I discovered Apichatpong Weerasethakul in my global art cinema class taught by Dr. Mark Betz. We were shown his film , ‘Syndromes and a century’ and were left quite disoriented at the end of the film. After then, having seen Tropical Malady and Mysterious object at noon , it is only but evident that this filmmaker has his emotional quotient very deeply rooted with his people in Thailand. Apichatpong’s narratives seem to have the lightness of a grasshopper, effortlessly moving from one figment to another, yet , binding all these figments in a close network of emotional ties, which weave the film into a overwhelming mood piece.
While watching his recent short , Ashes, shot using the Lomokino , which premiered at Cannes this year, the most eloquent aspect of the film that struck me was his keen ear to the sounds of memory. The visual aesthetic of the flashy overexposed film lends itself the hazy misty air of transformative contingent recollections. The dog on leash, the ambitious pig in the sty, the sounds of birds in the distance, of rustling palm leaves on a breezy coastal afternoon, of steaming rice in the kitchen , and a stroll in the evening, all these little details are intuitively captured. The film gradually shifts into craftwork when the filmmaker overlays the same ‘home’ footage with digitized aberrational sounds that echo a certain kind of appropriated pulse of technology. Ashes , performs a simple act of placing a finger on your wrist to place your pulse.
A similar pulse ran through his first film, Mysterious Object at Noon, which uses both enacted and documentary style of filmmaking , to present a collage of deeply personal narratives that evolve around myths and folklores of Thailand, and emerge out of a vernacular sensibility . There is a sense of nostalgia in every fragment , a revocation of intimacy and helplessness. The mise en scene has touches of tactile everyday domesticity. The film which explores a narrative based on the game of spontaneous story building , which the surrealists indulged in, therefore , opens up the margins of the film. The film makes room to allow moments of collapse of the control of the camera. The pace of the film is as if the whole two hours of viewing were drowned into a time warp bubble, the heart beats of the audience seem to race beyond the pulse of the filmic experience.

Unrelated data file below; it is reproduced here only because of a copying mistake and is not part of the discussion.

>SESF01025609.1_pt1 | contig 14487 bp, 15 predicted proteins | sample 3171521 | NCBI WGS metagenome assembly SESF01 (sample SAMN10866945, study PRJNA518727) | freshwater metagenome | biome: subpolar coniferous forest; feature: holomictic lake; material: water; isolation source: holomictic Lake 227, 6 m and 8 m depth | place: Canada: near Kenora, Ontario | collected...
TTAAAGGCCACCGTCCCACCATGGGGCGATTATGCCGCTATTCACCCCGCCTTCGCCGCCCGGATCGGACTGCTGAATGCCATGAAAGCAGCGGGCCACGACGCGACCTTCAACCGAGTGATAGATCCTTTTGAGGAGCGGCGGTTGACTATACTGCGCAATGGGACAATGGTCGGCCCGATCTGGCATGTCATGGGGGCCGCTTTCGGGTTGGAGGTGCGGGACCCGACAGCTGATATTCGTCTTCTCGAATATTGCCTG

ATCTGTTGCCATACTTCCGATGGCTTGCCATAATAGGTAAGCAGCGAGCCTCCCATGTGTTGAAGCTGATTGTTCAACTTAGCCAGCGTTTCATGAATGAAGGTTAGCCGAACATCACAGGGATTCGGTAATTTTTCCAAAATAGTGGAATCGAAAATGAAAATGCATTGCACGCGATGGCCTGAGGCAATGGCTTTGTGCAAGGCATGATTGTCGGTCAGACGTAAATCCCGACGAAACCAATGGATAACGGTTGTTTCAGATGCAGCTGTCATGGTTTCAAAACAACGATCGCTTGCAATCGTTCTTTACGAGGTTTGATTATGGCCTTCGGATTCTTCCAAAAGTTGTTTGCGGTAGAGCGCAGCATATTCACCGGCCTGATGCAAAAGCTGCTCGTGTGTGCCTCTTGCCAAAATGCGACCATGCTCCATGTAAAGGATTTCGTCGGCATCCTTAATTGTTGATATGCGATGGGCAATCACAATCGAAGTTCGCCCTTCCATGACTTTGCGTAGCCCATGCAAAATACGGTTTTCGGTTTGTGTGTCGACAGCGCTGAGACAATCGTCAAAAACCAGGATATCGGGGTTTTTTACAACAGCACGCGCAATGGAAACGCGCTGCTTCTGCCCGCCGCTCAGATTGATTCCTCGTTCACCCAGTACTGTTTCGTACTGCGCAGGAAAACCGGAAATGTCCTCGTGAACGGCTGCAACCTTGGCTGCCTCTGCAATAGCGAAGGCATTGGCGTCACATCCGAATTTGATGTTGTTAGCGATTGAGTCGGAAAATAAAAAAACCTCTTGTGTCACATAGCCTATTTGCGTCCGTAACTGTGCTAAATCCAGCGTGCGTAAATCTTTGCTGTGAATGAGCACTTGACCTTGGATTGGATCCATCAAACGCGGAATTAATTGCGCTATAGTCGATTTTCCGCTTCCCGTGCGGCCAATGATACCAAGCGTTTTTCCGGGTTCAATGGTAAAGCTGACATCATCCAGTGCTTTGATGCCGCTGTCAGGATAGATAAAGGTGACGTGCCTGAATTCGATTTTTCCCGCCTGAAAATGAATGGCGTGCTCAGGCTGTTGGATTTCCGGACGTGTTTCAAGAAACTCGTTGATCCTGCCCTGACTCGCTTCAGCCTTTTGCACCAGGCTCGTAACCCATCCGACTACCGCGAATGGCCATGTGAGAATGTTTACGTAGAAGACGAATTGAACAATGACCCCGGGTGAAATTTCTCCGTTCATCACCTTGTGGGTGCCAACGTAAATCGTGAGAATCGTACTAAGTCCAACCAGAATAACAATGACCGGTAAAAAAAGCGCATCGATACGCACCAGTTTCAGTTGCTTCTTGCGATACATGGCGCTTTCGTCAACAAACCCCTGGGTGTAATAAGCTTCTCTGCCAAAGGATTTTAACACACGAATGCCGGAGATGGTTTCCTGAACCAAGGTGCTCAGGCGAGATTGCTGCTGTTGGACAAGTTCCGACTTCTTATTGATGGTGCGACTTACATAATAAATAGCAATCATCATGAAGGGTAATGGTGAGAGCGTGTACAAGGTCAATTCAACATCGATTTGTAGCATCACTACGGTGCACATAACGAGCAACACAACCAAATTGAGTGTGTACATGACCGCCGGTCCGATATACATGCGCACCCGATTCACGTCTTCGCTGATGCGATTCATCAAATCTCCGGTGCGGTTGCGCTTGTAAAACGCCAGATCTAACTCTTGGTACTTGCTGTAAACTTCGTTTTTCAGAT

The story of a mysterious object which turns into a mysterious boy who is said to have killed his teacher , gains life, like a local myth, through its renewal and retelling through various people . It turns into a seed to develop different modes of performing the story , while at the same time allowing for spontaneous filmic siestas . The element of magic , of course, is the tiger , which enters the plot towards the end, into the hitherto human story , which pushes the realm of the narrative into becoming a fairy tale, the storytellers being curious and inventive school kids. The tiger finds again an important part to play in his ‘Tropical Malady ‘, again resorting to a dispersed thread of narration of folklore. In ‘Syndromes and a century’, the vast slow camera pan around the different urban and pastoral locations , and elongated time lapses generously given for the spaces themselves to emote and take forward the film’s mood, reflect a keen sensitivity towards spatial emotive topographies , that perhaps could have come from Apichatpong’s primary training as an architect prior to his education in fine arts and films.
His regular video art pieces and shorts, which have been produced religiously over the years , alongside his long features , seem to help keep agile his film craft and inventive fervor. Apichatpong’s cinema seems to resonate with a certain wisdom . A wisdom which is nurtured by the international fraternity and as apparent by the widespread press coverage, is celebrated as a unique coming together of a global and a regional sensibility in the filmmaker.